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Sustaining Succulents: Keep Them Alive All Year
Posted on: Monday, June 22, 2020
Incorporating succulents into garden and home designs have been trendy for the last few years and for a good reason. They are low maintenance, take up as much or as little space as you want, and add personality to wherever they are. To keep your succulents looking their very best all year round, there are several tips to keep in mind.
What Are Succulents?
Succulents are plants that store water in their leaves, stems, or both. That’s why they can tolerate conditions with little water. You can find them growing naturally on every continent, except for Antarctica. Cacti and succulents are often referred to in the same sentence — Yet cacti are actually a subcategory of succulent plants.
Succulents are diverse and come in many shapes, colors, and sizes. They can be broken up into two categories: hardy and soft/tender. Hardy succulents, like stonecrop and hens and chicks, can withstand freezing temperatures while soft ones, like string of pearls or aloe, can briefly withstand freezing temperatures but can be killed when temperatures stay low.
Transitioning Succulents Indoors and Outdoors
We love succulents because they’re so versatile. Not only do they add a tropical flair to your yard, but they also make great houseplants — or they can do both!
Hardy succulents can stay outside all year long since they can handle lower temperatures. If this is your first time planting them, place hardy succulents in your yard early in the season. By doing this, it will allow the plants to establish themselves before winter comes around. Consider adding a layer of mulch to help them get through their first winter.
We can bring tender succulents indoors for the winter, to take away any risk of potential harm by frost, and put them back outside for the summer. To make this transition, ease indoor succulents into their new outdoor home. While your succulents are indoors, they will benefit from a grow light or a location near a south-facing window to supplement the lack of sunlight. In the spring, ease them back outside by placing them in a shady spot outside with filtered sunlight, then every week, introduce them to a couple more hours of daylight.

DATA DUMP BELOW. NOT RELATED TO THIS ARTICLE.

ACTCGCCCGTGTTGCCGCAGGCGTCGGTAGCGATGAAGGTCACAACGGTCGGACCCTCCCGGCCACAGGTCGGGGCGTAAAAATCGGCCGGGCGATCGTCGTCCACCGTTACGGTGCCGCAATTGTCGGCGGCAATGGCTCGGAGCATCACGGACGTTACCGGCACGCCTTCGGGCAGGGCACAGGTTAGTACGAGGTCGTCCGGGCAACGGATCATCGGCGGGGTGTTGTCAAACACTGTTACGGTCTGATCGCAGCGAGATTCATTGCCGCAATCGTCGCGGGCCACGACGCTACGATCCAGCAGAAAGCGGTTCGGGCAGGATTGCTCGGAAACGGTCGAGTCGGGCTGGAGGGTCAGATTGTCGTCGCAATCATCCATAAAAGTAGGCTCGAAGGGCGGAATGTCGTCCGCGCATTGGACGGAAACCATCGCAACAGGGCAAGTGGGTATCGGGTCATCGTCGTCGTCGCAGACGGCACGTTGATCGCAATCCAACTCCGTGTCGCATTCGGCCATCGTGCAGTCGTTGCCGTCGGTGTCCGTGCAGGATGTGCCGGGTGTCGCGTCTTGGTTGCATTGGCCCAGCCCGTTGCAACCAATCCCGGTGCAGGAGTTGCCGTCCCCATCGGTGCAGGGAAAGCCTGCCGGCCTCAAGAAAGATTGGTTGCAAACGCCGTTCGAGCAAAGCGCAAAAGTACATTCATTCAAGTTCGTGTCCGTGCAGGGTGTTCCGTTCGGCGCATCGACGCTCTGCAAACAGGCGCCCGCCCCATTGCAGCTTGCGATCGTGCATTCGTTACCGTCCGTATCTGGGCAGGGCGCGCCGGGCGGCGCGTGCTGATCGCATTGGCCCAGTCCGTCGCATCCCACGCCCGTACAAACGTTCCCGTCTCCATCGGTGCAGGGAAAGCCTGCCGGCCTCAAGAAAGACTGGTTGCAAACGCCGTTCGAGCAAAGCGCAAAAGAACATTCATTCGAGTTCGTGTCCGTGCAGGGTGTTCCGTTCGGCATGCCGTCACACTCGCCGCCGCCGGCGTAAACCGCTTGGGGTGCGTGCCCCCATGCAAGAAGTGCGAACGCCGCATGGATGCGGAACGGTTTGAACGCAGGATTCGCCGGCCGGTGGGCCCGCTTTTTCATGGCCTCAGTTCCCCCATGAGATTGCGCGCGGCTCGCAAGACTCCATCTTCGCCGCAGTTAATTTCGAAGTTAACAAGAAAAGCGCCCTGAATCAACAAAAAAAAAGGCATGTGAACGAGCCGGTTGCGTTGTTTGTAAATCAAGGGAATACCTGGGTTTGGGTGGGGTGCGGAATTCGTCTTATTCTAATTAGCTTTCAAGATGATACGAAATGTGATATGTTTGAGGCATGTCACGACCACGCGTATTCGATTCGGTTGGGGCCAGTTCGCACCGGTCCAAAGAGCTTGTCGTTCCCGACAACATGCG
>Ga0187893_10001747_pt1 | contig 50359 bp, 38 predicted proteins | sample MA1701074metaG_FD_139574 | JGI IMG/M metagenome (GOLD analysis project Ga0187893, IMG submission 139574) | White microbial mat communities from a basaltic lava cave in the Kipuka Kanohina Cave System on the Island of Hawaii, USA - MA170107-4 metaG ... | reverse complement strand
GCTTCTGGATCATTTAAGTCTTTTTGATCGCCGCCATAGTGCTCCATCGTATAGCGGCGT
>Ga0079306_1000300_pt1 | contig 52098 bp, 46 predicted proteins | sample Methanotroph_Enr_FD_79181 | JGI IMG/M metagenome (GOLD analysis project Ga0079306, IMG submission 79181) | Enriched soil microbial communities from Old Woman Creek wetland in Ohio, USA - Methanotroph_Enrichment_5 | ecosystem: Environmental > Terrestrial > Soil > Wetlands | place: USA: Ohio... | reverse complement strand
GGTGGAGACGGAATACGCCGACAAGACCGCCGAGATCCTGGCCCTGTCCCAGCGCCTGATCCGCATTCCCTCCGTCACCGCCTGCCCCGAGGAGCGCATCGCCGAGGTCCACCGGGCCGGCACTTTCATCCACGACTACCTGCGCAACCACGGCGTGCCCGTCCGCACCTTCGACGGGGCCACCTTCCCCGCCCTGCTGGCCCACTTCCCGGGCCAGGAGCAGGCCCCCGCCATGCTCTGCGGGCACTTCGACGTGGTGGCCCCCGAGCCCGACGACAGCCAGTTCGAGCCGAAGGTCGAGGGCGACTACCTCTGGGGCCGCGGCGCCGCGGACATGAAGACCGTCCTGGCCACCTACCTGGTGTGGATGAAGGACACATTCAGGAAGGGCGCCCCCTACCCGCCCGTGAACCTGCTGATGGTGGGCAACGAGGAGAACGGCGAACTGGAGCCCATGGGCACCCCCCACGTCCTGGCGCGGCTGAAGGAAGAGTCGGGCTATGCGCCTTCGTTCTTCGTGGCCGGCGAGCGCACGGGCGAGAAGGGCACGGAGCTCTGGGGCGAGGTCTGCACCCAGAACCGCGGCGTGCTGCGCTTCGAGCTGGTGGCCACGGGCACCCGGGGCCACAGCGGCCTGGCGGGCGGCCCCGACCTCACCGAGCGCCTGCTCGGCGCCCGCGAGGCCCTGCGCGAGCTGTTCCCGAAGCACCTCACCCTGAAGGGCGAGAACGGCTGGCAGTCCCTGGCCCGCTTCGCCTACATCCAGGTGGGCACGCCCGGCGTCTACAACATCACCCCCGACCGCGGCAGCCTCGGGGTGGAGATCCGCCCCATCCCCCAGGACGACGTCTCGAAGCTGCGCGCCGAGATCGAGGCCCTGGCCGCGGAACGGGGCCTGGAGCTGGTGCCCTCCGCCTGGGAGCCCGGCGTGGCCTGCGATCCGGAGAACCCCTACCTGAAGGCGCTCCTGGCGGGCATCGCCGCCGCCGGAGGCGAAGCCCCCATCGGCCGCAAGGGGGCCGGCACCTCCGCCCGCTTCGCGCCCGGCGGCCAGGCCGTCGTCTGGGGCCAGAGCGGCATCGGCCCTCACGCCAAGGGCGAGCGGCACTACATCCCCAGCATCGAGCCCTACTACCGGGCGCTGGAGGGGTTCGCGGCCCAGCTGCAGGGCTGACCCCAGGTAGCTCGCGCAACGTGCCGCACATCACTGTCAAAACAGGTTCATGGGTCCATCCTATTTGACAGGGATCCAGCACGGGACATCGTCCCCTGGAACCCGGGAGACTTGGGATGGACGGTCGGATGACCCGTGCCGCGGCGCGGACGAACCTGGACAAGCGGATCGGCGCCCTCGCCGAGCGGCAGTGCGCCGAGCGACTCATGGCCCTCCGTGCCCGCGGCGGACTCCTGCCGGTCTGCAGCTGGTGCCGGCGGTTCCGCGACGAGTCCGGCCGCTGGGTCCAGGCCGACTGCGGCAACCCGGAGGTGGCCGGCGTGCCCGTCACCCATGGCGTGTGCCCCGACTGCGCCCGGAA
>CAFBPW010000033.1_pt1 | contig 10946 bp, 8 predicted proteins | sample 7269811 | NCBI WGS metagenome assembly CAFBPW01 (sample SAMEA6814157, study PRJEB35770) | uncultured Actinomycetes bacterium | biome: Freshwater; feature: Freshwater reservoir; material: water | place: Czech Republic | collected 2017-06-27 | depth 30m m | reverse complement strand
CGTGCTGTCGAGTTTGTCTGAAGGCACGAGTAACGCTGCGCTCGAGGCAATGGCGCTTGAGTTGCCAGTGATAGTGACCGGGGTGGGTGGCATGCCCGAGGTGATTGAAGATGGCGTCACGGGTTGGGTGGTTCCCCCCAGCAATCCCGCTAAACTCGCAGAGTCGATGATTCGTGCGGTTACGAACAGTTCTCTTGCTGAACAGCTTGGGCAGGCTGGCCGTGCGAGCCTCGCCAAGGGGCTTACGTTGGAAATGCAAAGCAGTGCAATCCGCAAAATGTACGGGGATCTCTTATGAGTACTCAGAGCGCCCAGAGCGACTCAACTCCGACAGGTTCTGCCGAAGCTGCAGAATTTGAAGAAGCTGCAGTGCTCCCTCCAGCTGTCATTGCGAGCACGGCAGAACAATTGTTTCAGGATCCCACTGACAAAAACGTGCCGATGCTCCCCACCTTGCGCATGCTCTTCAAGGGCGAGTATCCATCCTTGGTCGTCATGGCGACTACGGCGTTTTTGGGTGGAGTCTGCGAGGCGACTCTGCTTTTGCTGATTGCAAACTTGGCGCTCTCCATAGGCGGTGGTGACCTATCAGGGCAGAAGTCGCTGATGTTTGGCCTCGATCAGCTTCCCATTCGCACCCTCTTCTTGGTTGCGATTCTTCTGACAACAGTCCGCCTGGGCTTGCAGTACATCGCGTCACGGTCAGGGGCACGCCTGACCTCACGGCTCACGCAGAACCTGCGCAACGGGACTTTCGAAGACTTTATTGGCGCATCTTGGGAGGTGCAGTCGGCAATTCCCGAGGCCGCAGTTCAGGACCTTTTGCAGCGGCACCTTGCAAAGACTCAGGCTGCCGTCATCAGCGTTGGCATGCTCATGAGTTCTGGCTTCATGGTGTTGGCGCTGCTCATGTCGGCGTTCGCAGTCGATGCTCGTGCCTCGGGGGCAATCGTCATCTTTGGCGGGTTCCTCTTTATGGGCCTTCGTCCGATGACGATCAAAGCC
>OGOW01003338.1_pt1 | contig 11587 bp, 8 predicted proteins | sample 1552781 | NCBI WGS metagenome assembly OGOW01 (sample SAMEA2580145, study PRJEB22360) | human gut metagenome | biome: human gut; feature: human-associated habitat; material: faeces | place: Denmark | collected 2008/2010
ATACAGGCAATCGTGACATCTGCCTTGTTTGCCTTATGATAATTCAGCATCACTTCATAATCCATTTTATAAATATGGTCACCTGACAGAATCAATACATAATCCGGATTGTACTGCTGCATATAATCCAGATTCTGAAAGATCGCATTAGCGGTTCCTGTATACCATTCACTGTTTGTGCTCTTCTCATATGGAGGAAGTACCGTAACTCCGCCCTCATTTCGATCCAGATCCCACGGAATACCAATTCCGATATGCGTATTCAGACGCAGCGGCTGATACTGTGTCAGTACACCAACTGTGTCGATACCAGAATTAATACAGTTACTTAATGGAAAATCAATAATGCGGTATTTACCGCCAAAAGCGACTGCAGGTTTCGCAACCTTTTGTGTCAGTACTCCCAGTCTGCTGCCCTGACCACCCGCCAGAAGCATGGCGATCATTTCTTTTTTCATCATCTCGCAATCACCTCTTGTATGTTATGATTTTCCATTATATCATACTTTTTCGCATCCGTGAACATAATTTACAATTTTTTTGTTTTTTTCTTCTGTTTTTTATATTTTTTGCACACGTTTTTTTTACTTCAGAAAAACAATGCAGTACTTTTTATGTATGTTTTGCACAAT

When it’s time to bring them back in during the fall, check for signs of pests. If you see flies, for example, change the soil before bringing inside.
How to Care for Succulents
Containers with succulents in your home add a finishing touch to the design. When growing them outside, whether you’re using hardy or tender succulents, they look great as focal-points, groundcovers, in containers as patio accents, or used in living sculptures, like fences or wreaths. Here are some things to consider when growing succulents indoors and outdoors.
- Encourage good drainage. Use a coarse potting mix, even a special cactus and succulent mix, and make sure it is evenly moistened before adding it to your container, which should have drainage holes.
- Choose an appropriate container. The pot should be 10% larger in diameter than the width of your succulent. For example, if your succulent is four inches wide, put it in a pot that's 4.5 inches in diameter.
- Fertilize at least once a year. Do so in spring as new growth begins and perhaps again in late summer. Be sure to choose a succulent-specific fertilizer formula.
- Succulents love sunshine. If they don’t get enough of it, they can grow “leggy,” which is when they become long and stretched out since they tried to reach for the sun. In general, succulents with traces of pink, purple, and red need more sun — six or more hours each day — rather than those without colorful foliage. Although succulents love the sun, they can still burn. Look for signs of discoloration on the leaves, which can indicate a stressed plant.
- When watering, soak the soil, then let it dry. This makes sure you’re not overwatering the plants, reducing the risk of root rot.
We love these versatile plants since there seems to be a succulent for every gardening need! Stop by one of our locations to pick up some succulents for your home.